NEXT week Holstein Australia will welcome an United Kingdom representative as part of the Holstein UK Australia Exchange program that has been running for three years now.
Aimed at providing opportunties to young people who are looking to make a future in the dairy industry by gaining knowledge and developing skills through practical on-farm experiences and networking, the exchange allows a representative from each country to travel abroad and be immersed in the industry.
Holstein Australia marketing and communications manager Adam Sawell said the Holstein world is a global one with many opportunities, and the exchange enable recipients to explore some of these.
“Each of the exchange recipients have returned from their respective trips with new ideas to implement on either their family farm or in their own breeding programs,” Mr Sawell said.
“The knowledge, commitment and enthusiasm for the Holstein breed and dairying of exchange applicants has been universally very high, which I see as a positive sign for the future.”
The 2018 Australia receipient was Amabel Grinter, Muckatah, Victoria, who spent part of September and October in the UK staying with Holstein members and attending the All Britain All Breeds calf show as a guest of Holstein Young Breeders.
Ms Grinter graduated in 2017 with a Bachelor of Agricultural Science through La Trobe University and is planning a career as a nutritionist in the dairy industry.
She was brought up on her parent’s dairy farm, and has played an active role in managing the farm and artificial insemination programs since her teens. Currently the family run a mixed herd of 60 per cent Holsteins and 40pc cross-breds and Jerseys, with a program underway to significantly increase the number of Holsteins.
Ms Grinter was a former La Trobe University Agricultural society president, has spent time working at the UN Women Female Empowerment Farm in rural Nepal and has taken part in a number of leadership development programs, including Summit to Sea and the Young Endeavour Youth Training Scheme.
She is committed to the sustainability and progression of agriculture, and on the back of winning the Holstein Australia Youth UK Exchange, she has dedicated the end of 2018 to learning best practice on farms worldwide.
“I think that international opportunities to compare how dairy in Australia compares to other countries are the best opportunity we have to remain a sustainable industry here,” she said.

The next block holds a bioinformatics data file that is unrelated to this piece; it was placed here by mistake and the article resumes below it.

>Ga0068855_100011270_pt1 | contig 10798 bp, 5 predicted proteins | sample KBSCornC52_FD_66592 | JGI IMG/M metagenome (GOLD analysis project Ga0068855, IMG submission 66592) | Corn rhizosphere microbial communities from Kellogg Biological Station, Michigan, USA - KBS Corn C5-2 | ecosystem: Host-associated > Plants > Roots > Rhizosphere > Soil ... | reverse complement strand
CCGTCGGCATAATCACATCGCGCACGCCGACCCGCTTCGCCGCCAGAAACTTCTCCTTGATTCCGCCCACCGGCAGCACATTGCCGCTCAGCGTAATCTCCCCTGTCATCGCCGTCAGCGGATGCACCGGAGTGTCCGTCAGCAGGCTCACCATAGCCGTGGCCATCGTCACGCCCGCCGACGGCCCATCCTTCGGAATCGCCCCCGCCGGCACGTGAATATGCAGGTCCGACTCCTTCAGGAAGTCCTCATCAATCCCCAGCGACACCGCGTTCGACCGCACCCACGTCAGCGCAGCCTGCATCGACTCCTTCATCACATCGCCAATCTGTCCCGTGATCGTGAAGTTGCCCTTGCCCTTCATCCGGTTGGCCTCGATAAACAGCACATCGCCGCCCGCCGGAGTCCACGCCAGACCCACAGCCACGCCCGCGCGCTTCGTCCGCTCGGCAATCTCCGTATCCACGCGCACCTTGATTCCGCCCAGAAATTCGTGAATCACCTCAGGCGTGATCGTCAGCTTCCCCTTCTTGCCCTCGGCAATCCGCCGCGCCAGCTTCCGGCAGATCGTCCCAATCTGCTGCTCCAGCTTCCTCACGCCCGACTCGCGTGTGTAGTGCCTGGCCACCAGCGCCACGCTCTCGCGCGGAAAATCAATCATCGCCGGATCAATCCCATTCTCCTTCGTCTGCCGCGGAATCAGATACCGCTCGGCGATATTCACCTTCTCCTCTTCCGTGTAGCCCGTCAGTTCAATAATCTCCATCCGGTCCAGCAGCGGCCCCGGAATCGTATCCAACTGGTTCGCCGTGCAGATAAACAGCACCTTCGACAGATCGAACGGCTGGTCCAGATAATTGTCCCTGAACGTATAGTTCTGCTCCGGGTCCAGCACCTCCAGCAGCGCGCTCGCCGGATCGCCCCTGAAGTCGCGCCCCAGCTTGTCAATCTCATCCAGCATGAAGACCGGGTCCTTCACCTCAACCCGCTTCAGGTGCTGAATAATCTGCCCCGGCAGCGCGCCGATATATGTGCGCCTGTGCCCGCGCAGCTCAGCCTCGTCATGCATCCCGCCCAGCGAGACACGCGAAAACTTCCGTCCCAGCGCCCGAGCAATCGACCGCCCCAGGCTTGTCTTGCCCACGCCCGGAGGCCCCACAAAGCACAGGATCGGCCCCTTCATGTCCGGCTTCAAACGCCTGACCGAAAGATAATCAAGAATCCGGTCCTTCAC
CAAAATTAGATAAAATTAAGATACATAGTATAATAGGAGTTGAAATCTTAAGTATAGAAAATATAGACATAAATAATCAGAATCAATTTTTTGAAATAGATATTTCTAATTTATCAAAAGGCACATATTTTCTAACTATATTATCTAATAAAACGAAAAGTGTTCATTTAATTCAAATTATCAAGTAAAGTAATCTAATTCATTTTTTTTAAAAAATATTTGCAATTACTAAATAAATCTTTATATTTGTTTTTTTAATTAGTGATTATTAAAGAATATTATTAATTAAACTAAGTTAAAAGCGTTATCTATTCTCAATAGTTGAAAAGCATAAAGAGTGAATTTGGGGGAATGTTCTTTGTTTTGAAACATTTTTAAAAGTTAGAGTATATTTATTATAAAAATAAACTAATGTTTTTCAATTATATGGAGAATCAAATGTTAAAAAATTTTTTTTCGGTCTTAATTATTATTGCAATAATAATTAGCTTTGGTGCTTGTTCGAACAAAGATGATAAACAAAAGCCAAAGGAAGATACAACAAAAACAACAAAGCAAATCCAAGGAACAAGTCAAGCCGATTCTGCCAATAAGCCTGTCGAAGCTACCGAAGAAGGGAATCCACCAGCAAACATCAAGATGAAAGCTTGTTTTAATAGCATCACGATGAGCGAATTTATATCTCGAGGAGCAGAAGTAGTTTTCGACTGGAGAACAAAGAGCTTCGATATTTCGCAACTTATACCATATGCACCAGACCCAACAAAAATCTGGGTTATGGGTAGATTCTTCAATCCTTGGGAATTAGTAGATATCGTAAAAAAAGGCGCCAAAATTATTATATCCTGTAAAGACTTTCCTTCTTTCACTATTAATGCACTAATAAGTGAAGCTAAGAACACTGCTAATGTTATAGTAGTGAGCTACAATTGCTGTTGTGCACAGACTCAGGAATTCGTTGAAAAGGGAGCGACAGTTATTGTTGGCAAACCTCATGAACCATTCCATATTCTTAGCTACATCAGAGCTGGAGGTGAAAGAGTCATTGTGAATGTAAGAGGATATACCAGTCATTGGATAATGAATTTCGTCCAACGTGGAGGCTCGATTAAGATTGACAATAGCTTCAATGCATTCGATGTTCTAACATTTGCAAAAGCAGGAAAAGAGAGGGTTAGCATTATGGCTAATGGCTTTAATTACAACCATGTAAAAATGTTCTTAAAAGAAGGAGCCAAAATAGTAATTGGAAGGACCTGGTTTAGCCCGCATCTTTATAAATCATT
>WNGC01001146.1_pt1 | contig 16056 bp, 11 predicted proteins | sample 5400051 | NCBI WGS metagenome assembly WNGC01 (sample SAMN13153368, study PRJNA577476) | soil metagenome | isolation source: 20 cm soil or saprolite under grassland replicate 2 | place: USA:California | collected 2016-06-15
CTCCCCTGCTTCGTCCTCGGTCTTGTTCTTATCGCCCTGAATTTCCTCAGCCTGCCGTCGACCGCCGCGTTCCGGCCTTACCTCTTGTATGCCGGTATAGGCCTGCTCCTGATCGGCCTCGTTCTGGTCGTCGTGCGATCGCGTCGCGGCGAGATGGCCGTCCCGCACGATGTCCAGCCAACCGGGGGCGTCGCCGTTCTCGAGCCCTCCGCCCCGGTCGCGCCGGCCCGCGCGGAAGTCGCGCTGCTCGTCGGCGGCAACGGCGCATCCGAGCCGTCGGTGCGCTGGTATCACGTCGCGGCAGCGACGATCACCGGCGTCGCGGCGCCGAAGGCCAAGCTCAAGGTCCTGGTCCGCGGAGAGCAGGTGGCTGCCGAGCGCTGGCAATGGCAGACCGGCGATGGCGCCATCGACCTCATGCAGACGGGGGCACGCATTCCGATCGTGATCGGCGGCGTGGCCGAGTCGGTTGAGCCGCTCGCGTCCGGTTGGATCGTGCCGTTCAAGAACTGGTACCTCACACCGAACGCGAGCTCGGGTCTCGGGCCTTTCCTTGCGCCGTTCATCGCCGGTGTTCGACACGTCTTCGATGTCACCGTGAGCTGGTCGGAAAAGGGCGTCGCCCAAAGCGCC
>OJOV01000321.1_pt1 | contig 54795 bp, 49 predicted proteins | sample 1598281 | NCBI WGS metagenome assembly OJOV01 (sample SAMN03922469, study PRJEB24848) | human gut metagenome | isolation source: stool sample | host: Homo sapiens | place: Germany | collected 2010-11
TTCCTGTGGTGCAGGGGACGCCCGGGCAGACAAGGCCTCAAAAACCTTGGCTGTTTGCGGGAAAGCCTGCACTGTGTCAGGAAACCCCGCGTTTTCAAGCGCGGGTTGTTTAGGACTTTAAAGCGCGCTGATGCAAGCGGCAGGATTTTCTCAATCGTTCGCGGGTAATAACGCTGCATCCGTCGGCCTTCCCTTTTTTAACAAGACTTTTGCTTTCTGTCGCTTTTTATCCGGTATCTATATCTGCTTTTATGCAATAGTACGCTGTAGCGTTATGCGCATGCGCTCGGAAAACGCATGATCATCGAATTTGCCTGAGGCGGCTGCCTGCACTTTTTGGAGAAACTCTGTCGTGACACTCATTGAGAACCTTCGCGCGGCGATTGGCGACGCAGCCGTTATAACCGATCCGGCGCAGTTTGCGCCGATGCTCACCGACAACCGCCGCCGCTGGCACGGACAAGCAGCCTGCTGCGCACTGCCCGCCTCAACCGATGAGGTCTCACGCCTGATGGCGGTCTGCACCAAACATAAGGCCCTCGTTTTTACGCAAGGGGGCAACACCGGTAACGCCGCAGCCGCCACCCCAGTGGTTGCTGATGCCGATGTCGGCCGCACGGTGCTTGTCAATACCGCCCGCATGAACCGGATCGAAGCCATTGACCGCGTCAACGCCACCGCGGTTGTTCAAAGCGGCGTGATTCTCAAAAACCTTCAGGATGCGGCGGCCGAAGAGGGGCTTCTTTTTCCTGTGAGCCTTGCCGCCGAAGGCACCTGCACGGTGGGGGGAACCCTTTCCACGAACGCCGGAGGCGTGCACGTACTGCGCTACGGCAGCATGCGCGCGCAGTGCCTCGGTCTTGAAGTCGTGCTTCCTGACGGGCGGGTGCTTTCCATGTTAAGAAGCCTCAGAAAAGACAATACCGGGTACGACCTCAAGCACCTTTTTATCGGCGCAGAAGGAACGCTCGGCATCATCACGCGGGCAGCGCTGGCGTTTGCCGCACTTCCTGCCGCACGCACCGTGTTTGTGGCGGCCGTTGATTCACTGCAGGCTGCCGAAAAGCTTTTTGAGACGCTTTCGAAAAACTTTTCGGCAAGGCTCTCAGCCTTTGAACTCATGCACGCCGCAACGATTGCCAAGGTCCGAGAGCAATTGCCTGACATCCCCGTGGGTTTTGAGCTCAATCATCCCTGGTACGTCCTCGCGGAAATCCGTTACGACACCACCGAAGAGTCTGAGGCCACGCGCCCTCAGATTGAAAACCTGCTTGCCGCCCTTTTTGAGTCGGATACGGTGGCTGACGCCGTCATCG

“My time in the UK has been the most amazing experience and I cannot express my gratitude enough to the people who made this incredible journey possible for me.”
2019 UK recipient Georgina Moody
From Ingatestone in Essex, UK, Georgina Moody from Designer Holsteins has been awarded the 2019 Holstein UK Australia Exchange and will travel to Australia in January for a month.
With both her parents being dairy famers, Ms Moody has been involved in the Holstein breed since an early age.
“Growing up we had a herd of about 250 milking Holsteins and a few Jerseys as well. I often helped out with calves and jobs around the yard,” she said.
Being brought up around Holstein cattle and involved in the industry, Ms Moody said she easily became passionate about the breed and her love for them has only grown stronger over the years.
“Although we only have a small herd of elite cattle, we are still involved with the industry through showing which is a passion of mine,” she said.
Ms Moody has always wanted to travel to Australia and she believes the exchange has given her a unique opportunity to travel and be able to view the similarities and differences in the country’s dairy industry.
“I believe I will improve my knowledge further and I will be able to bring back what I have learnt to the UK and teach others," she said.
A main similarity between the two countries’ dairy production systems Ms Moody said, is the care that the farmers give to their animals and passion the farmers have for their job.
“The differences between the UK and Australian dairy are the environment and how the farmers in Australia deal with the environment and how the farms have been adapted to accommodate the environment,” she said.
“Another difference would be the size of the farms in terms of hectarage. So, that the possibility for a lower intensity of farm.”
She will travel throughout Victoria and South Australia during January, attending International Dairy week, visiting with breeders and touring genetic companies.
As part of the exchange, an Australian respresentative will be again travelling to the UK with applications opening in May 2019.